Mother charged with Child Abuse of twin
infants in Imperial
IMPERIAL, PA – An Imperial mother is facing felony child abuse charges after doctors found broken bones in one of her 5-week-old twin boys — then asked to see his brother and found more, according to Tribune-Review news partner WPXI-TV.
Chelsey Stallard’s preliminary hearing was held Wednesday, and a judge held the charges for court.
North Fayette police were called to Children’s Hospital of Pittsburgh in June for a report of twin 5-week-old boys with signs of child abuse, the news station reported.
According to the criminal complaint, a doctor said each infant had “significant trauma to the lower extremities,” broken bones in their legs in different stages of healing, and one of the boys had a displaced, broken elbow.
Stallard admitted to handling the babies roughly from time to time such as when they cried and during diaper changes, police said.
Stallard admitted to forcefully pulling one infant’s arm while he was still strapped in his car seat and acknowledged that both infants’ injuries were a result of her actions, WPXI reported.
But Stallard’s attorney claims his client is innocent, saying an underlying medical condition may be to blame.
“These charges were filed without a complete medical investigation being conducted into the origin of these injuries,” Chris Eyster told WPXI. “A group of doctors at the request of the family is now trying to conduct that medical investigation.”
by NATIONAL CENTER FOR MISSING & EXPLOITED CHILDREN®
Millions of kids ride a bike, take the bus or walk to school every day. Help get them to and from school more safely by following this checklist.
Review the four rules of personal safety with your children. Remind them to:
Check first with you or the adult in charge before going anywhere, helping anyone, accepting anything or getting into a car.
Take a friend when going places or playing outside.
Tell people “NO” if they try to touch you or hurt you. It’s OK for you to stand up for yourself.
Tell a trusted adult if anything makes you feel sad, scared or confused.
Walk the route to and from school with them pointing out landmarks and safe places to go if they need help. Tell them not to take shortcuts and to stay in well-lit areas.
If your younger children take the bus, wait with them or make sure they’re supervised by someone you trust at the bus stop.
Teach your children to recognize the tricks someone may use to abduct them such as asking for help or offering them a ride. Tell them to never approach a car without getting your permission first.
Encourage your children to kick, scream and make a scene if anyone tries to take them.
Instruct your children to get away as quickly as possible if someone is following them. If they are being followed by someone in a car, teach them to walk in the opposite direction from the one in which the car is driving.
Be sure your children’s school has up-to-date emergency contact information. Learn about their pick-up procedures so only those you’ve authorized can pick up your children.
Make sure your children know how to contact you in case of an emergency.
Wichita Falls, TX – The Burkburnett stepmother accused of child abuse and child torture was found guilty on 16 counts of injury to a child, including three first degree felony charges.
Sara Anne Woody, 25, is facing five to 99 years, or life in prison, after six men and six women determined she caused serious mental deficiency, impairment or injury for “engaging in pattern of child abuse and/or torture” with her two stepsons and her oldest daughter.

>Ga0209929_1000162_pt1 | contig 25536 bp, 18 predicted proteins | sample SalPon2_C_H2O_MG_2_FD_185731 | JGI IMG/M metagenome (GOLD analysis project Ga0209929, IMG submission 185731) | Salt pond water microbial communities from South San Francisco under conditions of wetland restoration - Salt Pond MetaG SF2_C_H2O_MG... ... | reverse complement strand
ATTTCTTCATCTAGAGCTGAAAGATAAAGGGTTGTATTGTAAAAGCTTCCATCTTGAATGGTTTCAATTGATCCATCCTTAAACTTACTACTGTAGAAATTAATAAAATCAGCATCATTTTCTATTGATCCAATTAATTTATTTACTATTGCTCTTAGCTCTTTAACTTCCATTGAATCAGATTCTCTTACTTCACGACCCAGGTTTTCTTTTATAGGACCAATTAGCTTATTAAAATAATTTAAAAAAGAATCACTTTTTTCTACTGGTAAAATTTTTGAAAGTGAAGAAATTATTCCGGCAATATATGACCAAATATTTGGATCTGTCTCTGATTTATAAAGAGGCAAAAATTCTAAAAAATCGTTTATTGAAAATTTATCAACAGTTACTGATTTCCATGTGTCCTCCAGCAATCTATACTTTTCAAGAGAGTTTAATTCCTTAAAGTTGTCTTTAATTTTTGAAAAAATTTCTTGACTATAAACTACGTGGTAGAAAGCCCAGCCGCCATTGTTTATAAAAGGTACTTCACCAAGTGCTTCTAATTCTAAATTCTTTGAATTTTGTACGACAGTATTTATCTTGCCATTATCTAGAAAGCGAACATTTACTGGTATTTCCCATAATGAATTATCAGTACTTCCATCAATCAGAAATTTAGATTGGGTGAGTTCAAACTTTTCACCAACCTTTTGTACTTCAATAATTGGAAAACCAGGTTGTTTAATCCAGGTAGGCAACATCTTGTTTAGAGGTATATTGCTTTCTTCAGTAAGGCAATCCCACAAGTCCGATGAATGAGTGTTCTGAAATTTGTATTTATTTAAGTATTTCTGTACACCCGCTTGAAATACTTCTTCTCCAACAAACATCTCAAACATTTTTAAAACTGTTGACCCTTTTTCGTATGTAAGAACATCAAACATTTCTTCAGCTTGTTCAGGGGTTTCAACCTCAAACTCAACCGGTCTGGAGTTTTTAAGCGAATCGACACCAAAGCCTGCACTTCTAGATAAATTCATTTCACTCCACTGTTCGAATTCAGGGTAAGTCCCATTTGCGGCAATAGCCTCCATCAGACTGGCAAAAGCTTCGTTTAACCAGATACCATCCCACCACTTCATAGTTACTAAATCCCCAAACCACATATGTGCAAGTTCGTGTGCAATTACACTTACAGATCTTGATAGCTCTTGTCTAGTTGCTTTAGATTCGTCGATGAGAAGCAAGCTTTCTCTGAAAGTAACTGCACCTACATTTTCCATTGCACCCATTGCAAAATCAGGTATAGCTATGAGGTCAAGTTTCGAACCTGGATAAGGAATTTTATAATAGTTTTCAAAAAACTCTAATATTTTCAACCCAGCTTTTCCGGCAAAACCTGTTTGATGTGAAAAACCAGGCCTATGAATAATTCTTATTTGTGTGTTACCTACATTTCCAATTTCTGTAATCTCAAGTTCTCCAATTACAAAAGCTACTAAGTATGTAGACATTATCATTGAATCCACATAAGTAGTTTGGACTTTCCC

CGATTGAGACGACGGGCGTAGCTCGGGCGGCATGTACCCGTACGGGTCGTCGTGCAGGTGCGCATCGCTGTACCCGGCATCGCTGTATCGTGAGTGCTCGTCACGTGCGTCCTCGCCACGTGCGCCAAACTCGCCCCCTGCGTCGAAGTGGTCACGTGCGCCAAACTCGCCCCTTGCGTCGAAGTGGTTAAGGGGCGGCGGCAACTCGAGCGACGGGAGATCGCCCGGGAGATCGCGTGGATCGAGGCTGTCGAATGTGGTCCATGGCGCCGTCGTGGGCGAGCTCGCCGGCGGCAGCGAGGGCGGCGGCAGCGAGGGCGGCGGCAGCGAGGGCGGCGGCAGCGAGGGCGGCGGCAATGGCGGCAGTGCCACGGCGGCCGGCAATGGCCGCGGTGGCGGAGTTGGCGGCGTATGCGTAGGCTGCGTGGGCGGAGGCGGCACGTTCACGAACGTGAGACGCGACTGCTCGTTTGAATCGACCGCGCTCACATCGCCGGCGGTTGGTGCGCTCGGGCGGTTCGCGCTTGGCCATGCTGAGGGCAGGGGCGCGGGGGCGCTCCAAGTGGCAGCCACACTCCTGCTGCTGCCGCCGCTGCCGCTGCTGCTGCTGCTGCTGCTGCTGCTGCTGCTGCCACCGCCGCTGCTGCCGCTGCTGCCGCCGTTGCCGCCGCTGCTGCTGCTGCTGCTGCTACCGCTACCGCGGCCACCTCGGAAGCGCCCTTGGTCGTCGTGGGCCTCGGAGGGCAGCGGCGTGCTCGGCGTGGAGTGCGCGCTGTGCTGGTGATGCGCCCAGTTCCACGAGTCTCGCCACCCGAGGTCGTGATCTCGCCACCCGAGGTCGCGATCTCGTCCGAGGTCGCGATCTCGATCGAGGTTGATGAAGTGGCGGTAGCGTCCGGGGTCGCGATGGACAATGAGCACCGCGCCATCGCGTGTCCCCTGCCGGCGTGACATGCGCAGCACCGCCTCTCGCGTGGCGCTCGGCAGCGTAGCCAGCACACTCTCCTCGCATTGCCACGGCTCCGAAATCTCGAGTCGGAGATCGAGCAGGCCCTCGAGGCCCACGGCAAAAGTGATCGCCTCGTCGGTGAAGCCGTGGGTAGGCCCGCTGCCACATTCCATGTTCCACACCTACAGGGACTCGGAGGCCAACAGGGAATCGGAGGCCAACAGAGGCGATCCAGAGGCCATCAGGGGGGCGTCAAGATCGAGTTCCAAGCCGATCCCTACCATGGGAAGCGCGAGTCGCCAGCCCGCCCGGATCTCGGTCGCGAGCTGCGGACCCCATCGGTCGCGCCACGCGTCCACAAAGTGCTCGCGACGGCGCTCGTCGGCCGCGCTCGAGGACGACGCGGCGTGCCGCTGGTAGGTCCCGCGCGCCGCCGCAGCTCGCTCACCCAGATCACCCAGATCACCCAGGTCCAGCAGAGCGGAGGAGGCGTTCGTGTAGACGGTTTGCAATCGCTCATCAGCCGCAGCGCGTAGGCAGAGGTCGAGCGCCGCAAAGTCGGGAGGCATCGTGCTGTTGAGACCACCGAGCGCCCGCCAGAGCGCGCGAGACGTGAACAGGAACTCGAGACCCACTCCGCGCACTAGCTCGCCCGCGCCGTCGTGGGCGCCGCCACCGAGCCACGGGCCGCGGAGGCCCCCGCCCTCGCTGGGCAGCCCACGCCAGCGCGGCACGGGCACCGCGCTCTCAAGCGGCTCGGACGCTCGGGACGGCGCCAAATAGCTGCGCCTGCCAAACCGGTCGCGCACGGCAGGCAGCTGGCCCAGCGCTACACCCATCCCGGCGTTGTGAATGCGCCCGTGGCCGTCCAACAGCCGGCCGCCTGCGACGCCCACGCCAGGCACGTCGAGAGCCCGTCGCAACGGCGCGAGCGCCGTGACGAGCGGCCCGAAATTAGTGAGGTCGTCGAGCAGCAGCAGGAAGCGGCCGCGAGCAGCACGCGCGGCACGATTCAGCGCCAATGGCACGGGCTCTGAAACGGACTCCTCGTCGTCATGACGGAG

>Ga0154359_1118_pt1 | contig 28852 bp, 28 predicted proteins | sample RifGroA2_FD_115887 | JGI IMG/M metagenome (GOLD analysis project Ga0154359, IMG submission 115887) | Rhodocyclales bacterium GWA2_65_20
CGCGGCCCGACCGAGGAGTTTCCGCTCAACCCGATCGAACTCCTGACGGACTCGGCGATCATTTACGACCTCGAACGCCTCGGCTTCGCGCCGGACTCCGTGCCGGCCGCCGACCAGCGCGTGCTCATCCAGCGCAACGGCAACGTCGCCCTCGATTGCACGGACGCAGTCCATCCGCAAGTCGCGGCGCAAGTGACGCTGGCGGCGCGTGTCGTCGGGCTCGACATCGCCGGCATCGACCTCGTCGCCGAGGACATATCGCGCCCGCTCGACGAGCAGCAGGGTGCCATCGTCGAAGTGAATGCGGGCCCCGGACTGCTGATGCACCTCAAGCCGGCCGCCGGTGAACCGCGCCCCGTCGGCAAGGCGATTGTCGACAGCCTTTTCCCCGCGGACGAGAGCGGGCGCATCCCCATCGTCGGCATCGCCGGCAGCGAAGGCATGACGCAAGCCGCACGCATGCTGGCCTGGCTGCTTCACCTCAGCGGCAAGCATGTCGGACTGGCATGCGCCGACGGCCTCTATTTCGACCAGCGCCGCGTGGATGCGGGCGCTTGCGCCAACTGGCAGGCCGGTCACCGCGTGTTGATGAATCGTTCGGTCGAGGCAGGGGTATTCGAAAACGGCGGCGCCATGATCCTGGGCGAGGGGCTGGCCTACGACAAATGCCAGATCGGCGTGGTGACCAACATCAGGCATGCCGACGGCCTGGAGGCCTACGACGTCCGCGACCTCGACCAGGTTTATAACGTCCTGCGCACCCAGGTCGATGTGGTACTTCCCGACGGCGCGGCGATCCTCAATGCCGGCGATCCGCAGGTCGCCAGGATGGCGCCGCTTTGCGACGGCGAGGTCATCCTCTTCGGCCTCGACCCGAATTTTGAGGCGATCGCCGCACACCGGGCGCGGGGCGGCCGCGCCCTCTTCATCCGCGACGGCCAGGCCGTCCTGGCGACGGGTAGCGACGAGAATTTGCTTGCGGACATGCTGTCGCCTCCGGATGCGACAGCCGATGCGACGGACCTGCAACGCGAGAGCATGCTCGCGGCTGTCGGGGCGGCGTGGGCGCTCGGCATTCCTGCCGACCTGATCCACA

It took more than 11 hours of deliberations for the jury to reach its verdict, which was announced by 30th District Court Judge Bob Brotherton just after noon Wednesday.
In addition to the first degree felonies, jurors found Woody guilty on 10 total counts that included striking her oldest stepson on the lip with a metal spoon and on the shoulders and face with a tent pole.
The other three counts involved her younger stepson. She was found guilty of striking him on the tooth with a metal spoon, holding a lighter under his tongue for lying and hitting his genitals with a belt for wetting the bed.
She was found not guilty on 10 counts of injury to a child.
The abuse came to light when the oldest stepson was taken to the United Regional Health Care System emergency room on March 30, 2016, with a severely bruised upper lip.
Despite being told by the boy and his father, Jonathan Darrell Woody, that the boy had fallen while roughhousing with his brothers, Dr. Jeremy Sautner told jurors about two weeks ago that he believed other signs were missing from an injury that was caused by a fall.
Sautner said the boy would have also injured his chin or nose, which would have hit the concrete also during a normal fall. The bruising around the eyes was also alarming to the medical professional.
To a physician, Sautner said, it was the “classic definition of a red flag for child abuse.” By law, he is a mandatory reporter of suspected abuse. He filed a report with local law enforcement.
During closing arguments Tuesday, Woody’s defense attorney Reggie Wilson told jurors his client was a loving, Christian mother who “picked up these kids when no one else wanted them.”
“Those four children need and deserve a mother like Sara in their lives,” Wilson said, speaking of Woody’s four biological kids. “…You’re the ones who can save these children from a life without their mother.”
Prosecuting attorney John Gillespie argued Tuesday that it was time for the jurors to “face evil” and believe that people like Woody exist in the world who will abuse children.
Gillespie said Woody only cried for herself and not her victims while on the stand. The rest of her testimony, he said, felt “very rehearsed and she had an excuse for everything.”
The punishment phase of the trial began at Wednesday after lunch and is scheduled to continue at 9 a.m. Thursday.